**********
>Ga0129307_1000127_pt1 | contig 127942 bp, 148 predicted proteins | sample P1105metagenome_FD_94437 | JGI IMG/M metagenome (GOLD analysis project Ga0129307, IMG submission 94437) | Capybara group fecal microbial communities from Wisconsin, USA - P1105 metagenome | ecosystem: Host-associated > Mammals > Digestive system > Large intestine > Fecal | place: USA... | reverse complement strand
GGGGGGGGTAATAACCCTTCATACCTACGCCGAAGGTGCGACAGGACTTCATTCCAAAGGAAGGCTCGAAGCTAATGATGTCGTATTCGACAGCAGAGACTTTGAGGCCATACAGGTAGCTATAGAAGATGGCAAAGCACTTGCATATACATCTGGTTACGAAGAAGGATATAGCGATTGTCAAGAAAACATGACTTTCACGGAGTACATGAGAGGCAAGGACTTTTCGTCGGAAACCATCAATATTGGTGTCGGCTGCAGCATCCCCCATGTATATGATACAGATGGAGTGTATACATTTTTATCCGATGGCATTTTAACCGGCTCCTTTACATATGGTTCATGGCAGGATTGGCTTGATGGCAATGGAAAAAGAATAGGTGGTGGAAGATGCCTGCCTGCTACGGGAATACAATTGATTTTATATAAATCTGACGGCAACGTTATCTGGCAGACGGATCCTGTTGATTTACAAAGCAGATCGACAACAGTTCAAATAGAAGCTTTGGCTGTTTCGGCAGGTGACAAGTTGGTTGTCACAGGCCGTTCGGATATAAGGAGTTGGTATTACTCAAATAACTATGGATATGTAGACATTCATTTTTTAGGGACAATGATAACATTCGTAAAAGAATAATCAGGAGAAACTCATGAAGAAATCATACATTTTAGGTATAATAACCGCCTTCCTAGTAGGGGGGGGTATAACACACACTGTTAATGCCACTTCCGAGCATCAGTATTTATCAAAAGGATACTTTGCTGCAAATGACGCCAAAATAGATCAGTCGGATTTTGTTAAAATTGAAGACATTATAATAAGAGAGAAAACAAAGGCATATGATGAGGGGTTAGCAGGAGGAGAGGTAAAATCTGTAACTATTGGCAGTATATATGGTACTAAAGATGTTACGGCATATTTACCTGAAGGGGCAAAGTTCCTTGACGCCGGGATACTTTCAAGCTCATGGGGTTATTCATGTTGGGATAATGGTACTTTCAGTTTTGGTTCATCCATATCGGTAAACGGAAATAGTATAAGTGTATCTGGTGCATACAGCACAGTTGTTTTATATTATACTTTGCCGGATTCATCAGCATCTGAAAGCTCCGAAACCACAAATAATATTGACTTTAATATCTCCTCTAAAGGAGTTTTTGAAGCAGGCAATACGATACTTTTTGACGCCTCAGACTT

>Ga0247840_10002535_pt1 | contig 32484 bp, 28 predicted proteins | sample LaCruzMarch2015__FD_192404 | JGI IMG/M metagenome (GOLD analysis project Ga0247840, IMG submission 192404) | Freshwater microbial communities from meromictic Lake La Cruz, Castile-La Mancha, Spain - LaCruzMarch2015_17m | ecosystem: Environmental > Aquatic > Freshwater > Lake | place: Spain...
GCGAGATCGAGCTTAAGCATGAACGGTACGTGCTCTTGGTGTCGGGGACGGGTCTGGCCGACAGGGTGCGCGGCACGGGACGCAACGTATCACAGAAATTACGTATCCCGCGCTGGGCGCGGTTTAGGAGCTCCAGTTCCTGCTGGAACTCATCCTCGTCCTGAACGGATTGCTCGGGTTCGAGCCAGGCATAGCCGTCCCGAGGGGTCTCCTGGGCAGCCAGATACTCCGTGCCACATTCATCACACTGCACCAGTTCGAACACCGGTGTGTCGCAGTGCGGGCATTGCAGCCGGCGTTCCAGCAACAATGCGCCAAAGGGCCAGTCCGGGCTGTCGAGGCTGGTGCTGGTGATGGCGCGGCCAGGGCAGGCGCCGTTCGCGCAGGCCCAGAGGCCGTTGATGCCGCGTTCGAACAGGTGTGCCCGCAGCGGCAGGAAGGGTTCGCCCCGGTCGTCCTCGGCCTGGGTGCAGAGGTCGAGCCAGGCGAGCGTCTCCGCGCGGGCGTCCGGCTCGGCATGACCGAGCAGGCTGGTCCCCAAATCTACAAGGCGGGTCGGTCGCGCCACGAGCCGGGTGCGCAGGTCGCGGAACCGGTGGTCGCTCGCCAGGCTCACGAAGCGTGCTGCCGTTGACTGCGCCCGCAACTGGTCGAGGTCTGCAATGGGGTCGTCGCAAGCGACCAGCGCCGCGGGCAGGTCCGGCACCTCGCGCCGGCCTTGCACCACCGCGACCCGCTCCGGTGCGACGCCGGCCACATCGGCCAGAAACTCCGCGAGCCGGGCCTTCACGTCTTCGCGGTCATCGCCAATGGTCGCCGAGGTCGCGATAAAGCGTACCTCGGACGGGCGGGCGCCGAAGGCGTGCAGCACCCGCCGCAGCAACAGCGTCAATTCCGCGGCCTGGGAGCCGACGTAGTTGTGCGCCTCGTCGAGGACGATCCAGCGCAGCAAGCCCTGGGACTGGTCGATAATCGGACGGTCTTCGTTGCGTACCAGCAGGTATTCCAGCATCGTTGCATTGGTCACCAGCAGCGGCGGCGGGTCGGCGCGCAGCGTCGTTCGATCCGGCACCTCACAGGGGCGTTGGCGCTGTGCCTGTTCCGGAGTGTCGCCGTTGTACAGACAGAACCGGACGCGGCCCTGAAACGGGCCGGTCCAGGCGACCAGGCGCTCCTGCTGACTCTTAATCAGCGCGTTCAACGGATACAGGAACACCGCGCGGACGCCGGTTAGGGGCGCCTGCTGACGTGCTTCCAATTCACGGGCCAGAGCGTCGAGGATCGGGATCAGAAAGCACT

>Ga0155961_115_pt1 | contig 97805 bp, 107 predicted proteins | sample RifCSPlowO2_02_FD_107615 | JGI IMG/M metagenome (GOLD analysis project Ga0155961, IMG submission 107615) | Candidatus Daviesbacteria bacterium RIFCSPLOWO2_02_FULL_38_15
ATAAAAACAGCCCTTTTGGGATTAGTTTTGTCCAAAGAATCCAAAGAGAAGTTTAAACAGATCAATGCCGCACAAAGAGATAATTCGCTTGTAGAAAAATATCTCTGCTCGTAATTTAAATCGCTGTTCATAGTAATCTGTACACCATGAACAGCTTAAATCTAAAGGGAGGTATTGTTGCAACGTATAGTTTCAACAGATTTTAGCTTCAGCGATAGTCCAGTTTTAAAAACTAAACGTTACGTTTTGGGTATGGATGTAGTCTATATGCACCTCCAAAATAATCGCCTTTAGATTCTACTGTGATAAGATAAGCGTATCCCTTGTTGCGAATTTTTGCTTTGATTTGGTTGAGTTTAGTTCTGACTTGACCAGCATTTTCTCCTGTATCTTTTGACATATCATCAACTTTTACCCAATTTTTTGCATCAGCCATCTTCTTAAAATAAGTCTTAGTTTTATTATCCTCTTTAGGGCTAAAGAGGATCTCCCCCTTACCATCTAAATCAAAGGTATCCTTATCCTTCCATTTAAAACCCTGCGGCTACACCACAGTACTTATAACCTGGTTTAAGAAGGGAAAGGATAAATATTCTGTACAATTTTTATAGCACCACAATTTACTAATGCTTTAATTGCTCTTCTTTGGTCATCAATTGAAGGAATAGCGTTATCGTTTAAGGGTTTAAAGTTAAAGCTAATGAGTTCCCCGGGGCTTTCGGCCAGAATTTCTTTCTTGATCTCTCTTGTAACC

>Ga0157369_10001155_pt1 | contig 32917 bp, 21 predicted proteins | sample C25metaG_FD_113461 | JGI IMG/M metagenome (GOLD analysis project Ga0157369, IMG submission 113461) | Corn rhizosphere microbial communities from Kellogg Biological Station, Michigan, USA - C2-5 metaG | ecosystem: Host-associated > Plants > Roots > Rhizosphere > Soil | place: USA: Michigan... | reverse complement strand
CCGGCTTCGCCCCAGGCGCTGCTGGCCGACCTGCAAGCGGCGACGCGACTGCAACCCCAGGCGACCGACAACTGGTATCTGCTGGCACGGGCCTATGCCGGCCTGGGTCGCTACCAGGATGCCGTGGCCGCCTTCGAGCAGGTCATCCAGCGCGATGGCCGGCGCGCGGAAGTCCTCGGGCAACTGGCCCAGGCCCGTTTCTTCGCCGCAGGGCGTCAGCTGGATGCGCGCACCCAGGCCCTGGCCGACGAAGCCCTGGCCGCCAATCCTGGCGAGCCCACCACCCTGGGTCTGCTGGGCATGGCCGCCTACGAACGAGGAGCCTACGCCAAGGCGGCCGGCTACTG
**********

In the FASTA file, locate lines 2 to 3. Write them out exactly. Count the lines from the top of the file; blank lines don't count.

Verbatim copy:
GGGGGGGGTAATAACCCTTCATACCTACGCCGAAGGTGCGACAGGACTTCATTCCAAAGGAAGGCTCGAAGCTAATGATGTCGTATTCGACAGCAGAGACTTTGAGGCCATACAGGTAGCTATAGAAGATGGCAAAGCACTTGCATATACATCTGGTTACGAAGAAGGATATAGCGATTGTCAAGAAAACATGACTTTCACGGAGTACATGAGAGGCAAGGACTTTTCGTCGGAAACCATCAATATTGGTGTCGGCTGCAGCATCCCCCATGTATATGATACAGATGGAGTGTATACATTTTTATCCGATGGCATTTTAACCGGCTCCTTTACATATGGTTCATGGCAGGATTGGCTTGATGGCAATGGAAAAAGAATAGGTGGTGGAAGATGCCTGCCTGCTACGGGAATACAATTGATTTTATATAAATCTGACGGCAACGTTATCTGGCAGACGGATCCTGTTGATTTACAAAGCAGATCGACAACAGTTCAAATAGAAGCTTTGGCTGTTTCGGCAGGTGACAAGTTGGTTGTCACAGGCCGTTCGGATATAAGGAGTTGGTATTACTCAAATAACTATGGATATGTAGACATTCATTTTTTAGGGACAATGATAACATTCGTAAAAGAATAATCAGGAGAAACTCATGAAGAAATCATACATTTTAGGTATAATAACCGCCTTCCTAGTAGGGGGGGGTATAACACACACTGTTAATGCCACTTCCGAGCATCAGTATTTATCAAAAGGATACTTTGCTGCAAATGACGCCAAAATAGATCAGTCGGATTTTGTTAAAATTGAAGACATTATAATAAGAGAGAAAACAAAGGCATATGATGAGGGGTTAGCAGGAGGAGAGGTAAAATCTGTAACTATTGGCAGTATATATGGTACTAAAGATGTTACGGCATATTTACCTGAAGGGGCAAAGTTCCTTGACGCCGGGATACTTTCAAGCTCATGGGGTTATTCATGTTGGGATAATGGTACTTTCAGTTTTGGTTCATCCATATCGGTAAACGGAAATAGTATAAGTGTATCTGGTGCATACAGCACAGTTGTTTTATATTATACTTTGCCGGATTCATCAGCATCTGAAAGCTCCGAAACCACAAATAATATTGACTTTAATATCTCCTCTAAAGGAGTTTTTGAAGCAGGCAATACGATACTTTTTGACGCCTCAGACTT

>Ga0247840_10002535_pt1 | contig 32484 bp, 28 predicted proteins | sample LaCruzMarch2015__FD_192404 | JGI IMG/M metagenome (GOLD analysis project Ga0247840, IMG submission 192404) | Freshwater microbial communities from meromictic Lake La Cruz, Castile-La Mancha, Spain - LaCruzMarch2015_17m | ecosystem: Environmental > Aquatic > Freshwater > Lake | place: Spain...